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As a city civics and U.S. history teacher in the small town of Osceola, Thomas Kedley experienced what some fellow educators might refer to as a teachable moment. 

After all his talk advocating for engagement in the political process, students in his class began challenging him to walk the walk and run for city office. That advice led Kedley, a 31-year-old Republican, to become the mayor of Osceola back in 2015, a job he still holds. He jokes that he’s been a teacher by day and a mayor by night since then.

Now, Kedley says he’s taking that lesson up a notch as he joins the open congressional race for Democratic U.S. Rep. Dave Loebsack’s seat.

As he campaigns for the office, Kedley pointed to public education, mental health, agriculture and conservative spending as key issues he’d like to focus on if elected to Congress. He also drew on his experience as a mayor, saying his city has made strides toward increased recreation and quality-of-life initiatives under his leadership, and he wants to see if he can help “on a bigger stage.”

A native of Clinton who calls himself a “Mississippi (River) boy” at heart, Kedley said he understands the diverse needs of the congressional district — from the family farmers to the city dwellers — because he’s “born and bred” here. And he says he plans to hit the road this summer to build a grassroots organization, listening to the issues voters care about.

“I want to hear their concerns and take those to Washington, too,” Kedley said, speaking by phone Tuesday during his lunch break as he was waiting for the next crop of grade-schoolers to come to class.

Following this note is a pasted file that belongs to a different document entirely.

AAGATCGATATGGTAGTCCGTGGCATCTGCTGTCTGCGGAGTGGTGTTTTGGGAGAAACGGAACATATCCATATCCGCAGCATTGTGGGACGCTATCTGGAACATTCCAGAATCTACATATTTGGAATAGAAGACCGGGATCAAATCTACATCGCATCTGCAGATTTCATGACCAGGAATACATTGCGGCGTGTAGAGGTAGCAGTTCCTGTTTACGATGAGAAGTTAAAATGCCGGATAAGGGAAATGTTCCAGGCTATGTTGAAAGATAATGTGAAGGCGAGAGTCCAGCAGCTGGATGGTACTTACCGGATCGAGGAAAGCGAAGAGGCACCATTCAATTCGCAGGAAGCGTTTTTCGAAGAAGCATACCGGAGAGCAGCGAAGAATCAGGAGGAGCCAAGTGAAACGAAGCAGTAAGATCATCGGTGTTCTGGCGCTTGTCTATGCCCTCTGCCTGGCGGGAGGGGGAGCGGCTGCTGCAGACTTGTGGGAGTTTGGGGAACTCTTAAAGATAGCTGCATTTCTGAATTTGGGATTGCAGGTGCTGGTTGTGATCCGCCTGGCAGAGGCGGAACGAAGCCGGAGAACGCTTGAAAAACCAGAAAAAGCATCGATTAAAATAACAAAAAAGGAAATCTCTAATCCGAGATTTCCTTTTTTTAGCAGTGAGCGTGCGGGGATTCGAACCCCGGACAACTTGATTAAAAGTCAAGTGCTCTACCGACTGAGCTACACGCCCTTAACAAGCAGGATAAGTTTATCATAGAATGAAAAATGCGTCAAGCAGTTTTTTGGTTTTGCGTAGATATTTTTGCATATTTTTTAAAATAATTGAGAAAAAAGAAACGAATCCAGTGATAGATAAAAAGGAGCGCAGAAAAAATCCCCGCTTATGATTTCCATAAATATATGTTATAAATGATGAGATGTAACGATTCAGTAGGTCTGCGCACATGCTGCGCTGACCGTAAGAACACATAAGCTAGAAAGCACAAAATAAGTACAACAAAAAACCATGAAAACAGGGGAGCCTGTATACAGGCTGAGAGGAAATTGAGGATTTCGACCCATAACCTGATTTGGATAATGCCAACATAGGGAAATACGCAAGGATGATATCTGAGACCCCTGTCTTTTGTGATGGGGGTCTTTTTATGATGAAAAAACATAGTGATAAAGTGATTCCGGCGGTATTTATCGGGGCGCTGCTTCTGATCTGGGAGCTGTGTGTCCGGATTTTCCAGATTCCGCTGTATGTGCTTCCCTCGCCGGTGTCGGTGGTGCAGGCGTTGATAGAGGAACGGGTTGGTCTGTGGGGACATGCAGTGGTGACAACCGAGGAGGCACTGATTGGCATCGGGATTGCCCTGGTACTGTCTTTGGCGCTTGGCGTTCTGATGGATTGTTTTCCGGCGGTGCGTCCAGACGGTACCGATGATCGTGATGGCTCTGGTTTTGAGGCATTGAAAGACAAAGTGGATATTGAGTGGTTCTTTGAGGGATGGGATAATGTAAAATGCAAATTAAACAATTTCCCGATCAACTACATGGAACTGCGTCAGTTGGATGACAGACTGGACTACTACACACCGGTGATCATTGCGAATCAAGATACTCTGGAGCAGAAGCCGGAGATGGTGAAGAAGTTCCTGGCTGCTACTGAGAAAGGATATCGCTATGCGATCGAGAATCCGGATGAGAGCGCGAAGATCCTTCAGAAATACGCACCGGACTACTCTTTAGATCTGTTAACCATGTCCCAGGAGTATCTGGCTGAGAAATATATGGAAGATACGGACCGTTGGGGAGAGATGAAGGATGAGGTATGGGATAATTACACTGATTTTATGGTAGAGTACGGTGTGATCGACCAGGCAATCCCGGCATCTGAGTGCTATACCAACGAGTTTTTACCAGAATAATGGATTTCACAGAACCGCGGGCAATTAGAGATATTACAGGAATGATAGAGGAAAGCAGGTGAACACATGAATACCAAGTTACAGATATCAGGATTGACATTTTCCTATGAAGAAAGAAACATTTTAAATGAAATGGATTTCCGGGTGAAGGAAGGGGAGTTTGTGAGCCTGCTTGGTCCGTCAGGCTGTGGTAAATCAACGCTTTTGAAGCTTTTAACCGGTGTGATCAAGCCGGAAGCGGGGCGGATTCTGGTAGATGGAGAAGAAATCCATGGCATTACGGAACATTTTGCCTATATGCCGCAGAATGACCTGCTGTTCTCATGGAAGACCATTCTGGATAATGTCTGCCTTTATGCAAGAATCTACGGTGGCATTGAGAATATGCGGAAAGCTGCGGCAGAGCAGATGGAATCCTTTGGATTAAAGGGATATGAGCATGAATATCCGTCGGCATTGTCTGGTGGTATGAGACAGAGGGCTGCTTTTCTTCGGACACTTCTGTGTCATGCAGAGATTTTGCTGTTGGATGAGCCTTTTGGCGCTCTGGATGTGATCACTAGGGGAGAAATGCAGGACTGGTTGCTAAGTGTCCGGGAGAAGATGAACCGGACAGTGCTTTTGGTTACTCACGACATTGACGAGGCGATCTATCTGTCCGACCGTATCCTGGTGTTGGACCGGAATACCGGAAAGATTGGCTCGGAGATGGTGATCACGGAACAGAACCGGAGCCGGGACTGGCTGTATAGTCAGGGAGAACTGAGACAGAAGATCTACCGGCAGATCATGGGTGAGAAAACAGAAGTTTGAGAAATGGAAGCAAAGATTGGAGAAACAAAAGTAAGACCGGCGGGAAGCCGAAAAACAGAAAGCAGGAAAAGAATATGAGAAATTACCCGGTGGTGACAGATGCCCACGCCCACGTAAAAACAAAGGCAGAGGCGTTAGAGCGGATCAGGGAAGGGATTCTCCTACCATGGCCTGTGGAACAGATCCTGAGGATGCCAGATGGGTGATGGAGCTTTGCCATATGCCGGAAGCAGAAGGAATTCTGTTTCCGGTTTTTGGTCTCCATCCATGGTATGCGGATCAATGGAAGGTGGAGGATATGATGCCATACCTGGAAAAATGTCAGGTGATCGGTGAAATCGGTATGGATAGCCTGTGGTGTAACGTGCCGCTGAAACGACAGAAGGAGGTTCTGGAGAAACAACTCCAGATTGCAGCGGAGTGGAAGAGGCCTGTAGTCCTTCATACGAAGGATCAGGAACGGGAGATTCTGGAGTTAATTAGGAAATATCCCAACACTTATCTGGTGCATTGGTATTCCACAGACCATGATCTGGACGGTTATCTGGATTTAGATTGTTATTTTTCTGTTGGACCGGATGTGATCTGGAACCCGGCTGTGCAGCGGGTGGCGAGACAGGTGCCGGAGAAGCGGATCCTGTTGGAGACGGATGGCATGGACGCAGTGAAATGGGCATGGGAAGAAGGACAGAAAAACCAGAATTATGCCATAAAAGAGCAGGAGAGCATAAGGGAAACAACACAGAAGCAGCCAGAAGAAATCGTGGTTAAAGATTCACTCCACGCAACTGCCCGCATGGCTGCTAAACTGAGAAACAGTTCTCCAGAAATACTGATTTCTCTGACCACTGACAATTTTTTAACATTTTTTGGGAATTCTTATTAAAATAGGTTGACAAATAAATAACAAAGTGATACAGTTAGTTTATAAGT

“It’s a really interesting district,” Kedley added. “You have the agriculture sprinkled throughout, you have the urbanization of Iowa City, you have the industrial base of the Muscatine-Clinton region. Really I believe the 2nd district is the core of what Iowans are,” Kedley said, adding: “I really am proud of this district and I think it needs better representation.”

Loebsack, the 24-county area’s congressional representative since 2006, surprised many in Iowa’s political realm last month when he announced he would not seek reelection in 2020, saying he planned to retire. In 2018, Loebsack handily defeated Republican opponent Chris Peters, who lacked the financial and vocal backing of the national party, cruising to his 12th consecutive term.

Loebsack’s planned bow-out has set off high interest from members of both major political parties as the 2020 election season already begins to creep in. Some Democrats have also announced or are thought to be considering a run, including Iowa Sen. Zach Wahls and Scott County Supervisor Ken Croken.

Meanwhile, the absence of Loebsack from the ballot is likely to trigger a highly competitive push from Republicans eager to wrestle the district away from Democratic control in the November 2020 election. The National Republican Congressional Committee, the main campaign arm of congressional Republicans, already had listed his seat — along with another two picked up last year by Democratic Reps. Cindy Axne and Abby Finkenauer — among its 55 offensive targets for 2020 well before Loebsack made his retirement plans known.

Kedley, meanwhile, is the first Republican to announce candidacy, making him the lone GOP player on the field — for now. But he says he plans to stay in the race for the long haul, saying he encourages challengers to come forward and give the voters options to choose from.

“I plan on staying the course. That’s for sure,” he said. “And I would say too, if more people throw their hat in the ring, that’s the point of America: to give people a good representation to choose from through electing. And I welcome that opportunity.

Asked why he thinks a Republican might win this time around, Kedley said he’s willing to work with people to find solutions that are the best for the district.

“People in today’s world get too caught up in Democrat and Republican when they should be looking at what’s the problem, what’s the issue and how can we find the best solution for our people — the people we are elected to serve,” he said.

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